In a step forward, the British Museum is proposing an “active Parthenon partnership” with Greece on the thorny issue of the repatriation of the Parthenon Marbles to their homeland.
In an interview to the Sunday Times, the British Museum’s deputy director, Jonathan Williams, said the institution was hoping to “change the temperature of the debate”.
“What we are calling for is an active ‘Parthenon partnership’ with our friends and colleagues in Greece. I firmly believe there is space for a really dynamic and positive conversation within which new ways of working together can be found,” he said, adding that Greece could see the Marbles returned after more than 200 years.
Earlier this year, UNESCO announced that the UK was ready to sit at the table with Greece to discuss the return of the ancient Greek sculptures, which were illegally removed from the Parthenon by Lord Elgin in the 1800s and sold to the British Museum.
The 2,500-year-old marble sculptures have been the subject of dispute for over three decades, with Greece and the international community repeatedly calling on the British Museum to return them to their place of origin.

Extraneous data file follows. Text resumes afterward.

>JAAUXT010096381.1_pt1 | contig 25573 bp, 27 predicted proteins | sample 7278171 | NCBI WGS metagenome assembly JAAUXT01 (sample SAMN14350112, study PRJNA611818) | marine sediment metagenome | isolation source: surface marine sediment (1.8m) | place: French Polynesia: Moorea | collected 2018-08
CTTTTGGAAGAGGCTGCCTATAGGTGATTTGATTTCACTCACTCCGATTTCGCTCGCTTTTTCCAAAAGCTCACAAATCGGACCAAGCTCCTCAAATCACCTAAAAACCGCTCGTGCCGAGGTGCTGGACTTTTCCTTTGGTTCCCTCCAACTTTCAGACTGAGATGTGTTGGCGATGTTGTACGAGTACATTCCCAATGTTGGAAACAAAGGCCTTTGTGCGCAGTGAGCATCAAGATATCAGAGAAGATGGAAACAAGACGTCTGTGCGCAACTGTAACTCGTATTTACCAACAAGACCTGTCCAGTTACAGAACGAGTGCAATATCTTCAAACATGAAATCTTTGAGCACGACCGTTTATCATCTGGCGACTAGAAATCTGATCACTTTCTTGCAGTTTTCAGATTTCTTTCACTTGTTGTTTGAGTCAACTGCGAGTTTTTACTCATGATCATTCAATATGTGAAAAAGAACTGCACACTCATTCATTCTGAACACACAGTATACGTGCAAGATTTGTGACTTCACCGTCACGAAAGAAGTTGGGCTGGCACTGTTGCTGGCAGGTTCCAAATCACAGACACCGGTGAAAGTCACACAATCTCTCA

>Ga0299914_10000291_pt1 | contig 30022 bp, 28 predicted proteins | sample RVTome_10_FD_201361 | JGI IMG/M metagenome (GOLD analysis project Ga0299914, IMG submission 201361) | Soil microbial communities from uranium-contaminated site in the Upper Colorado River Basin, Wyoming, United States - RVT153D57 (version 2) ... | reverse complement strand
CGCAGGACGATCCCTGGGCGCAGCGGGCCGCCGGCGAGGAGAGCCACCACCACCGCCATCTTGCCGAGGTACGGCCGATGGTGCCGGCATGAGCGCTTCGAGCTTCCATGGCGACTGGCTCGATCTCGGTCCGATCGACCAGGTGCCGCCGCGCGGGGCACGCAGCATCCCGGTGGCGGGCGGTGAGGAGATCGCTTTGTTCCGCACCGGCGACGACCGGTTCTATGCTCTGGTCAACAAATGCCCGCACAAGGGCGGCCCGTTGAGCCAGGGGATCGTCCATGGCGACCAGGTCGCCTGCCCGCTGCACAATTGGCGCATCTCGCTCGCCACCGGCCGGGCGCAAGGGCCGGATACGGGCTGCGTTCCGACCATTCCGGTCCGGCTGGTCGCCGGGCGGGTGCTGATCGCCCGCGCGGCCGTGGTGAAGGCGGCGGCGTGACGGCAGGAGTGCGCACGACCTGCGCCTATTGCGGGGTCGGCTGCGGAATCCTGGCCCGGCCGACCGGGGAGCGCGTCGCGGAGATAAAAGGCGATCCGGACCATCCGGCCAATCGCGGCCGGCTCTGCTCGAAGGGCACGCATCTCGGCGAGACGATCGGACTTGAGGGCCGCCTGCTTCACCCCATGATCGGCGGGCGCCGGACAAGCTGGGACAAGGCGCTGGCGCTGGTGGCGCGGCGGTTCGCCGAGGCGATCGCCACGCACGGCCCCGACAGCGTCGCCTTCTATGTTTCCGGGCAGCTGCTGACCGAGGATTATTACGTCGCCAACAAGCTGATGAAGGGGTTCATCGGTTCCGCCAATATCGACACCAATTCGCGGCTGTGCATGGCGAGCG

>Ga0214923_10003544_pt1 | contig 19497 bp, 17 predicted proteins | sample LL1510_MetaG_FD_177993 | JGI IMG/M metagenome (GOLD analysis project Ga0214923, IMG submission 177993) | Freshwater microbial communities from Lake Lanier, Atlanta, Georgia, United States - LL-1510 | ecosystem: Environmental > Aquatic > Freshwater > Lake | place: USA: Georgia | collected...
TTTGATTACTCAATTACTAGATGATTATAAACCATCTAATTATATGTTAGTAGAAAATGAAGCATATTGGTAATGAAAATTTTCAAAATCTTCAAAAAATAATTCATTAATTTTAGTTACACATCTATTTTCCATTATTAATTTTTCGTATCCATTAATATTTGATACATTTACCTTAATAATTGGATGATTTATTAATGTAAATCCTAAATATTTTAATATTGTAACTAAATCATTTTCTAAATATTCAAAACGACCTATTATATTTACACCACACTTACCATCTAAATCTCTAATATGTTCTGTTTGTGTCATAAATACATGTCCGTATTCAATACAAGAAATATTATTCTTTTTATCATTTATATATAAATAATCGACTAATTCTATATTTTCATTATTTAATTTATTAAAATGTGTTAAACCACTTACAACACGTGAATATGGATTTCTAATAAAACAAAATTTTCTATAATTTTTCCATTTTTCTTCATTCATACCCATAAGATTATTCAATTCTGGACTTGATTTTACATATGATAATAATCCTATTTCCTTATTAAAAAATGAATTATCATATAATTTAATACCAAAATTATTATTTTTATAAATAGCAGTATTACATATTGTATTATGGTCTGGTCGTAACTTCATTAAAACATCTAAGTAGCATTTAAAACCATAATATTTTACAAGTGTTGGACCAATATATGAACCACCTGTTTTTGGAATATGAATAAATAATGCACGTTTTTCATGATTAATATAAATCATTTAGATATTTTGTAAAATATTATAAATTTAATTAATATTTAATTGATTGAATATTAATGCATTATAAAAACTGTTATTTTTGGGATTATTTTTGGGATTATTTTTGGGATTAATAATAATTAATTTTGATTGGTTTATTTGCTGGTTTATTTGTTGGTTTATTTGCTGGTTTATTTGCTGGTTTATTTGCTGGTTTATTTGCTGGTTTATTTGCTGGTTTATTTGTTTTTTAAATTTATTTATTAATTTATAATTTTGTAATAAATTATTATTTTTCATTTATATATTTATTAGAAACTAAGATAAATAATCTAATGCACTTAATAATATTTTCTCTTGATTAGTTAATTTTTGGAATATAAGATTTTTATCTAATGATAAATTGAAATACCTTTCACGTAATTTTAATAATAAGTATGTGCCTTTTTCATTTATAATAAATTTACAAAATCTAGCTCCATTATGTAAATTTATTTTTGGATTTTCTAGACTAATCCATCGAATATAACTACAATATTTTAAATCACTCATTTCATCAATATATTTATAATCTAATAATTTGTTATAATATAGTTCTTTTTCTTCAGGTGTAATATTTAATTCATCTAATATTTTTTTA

Williams added that all sides should focus on “finding a way forward around cultural exchange of a level, intensity and dynamism” and that there were “many wonderful things we’d be delighted to borrow and lend. It is what we do”.
In response to Williams, The Guardian reports that archaeologist Nikolaos Stampolidis, the director of the Acropolis Museum, where Greek authorities hope to host the valuable sculptures upon return, said there could be a “basis for constructive talks”, adding that the repatriation of the sculptures would be an act of history.
Last month, at an event in Athens, Culture Minister Lina Mendoni told The Times journalist Sarah Baxter that “the atmosphere has changed. With good will we can find a way forward for both parties”.
During the same event, Greek Prime Minister Kyriakos Mitsotakis said Greece was always open to negotiations, adding that “small steps are not enough. We want big steps”.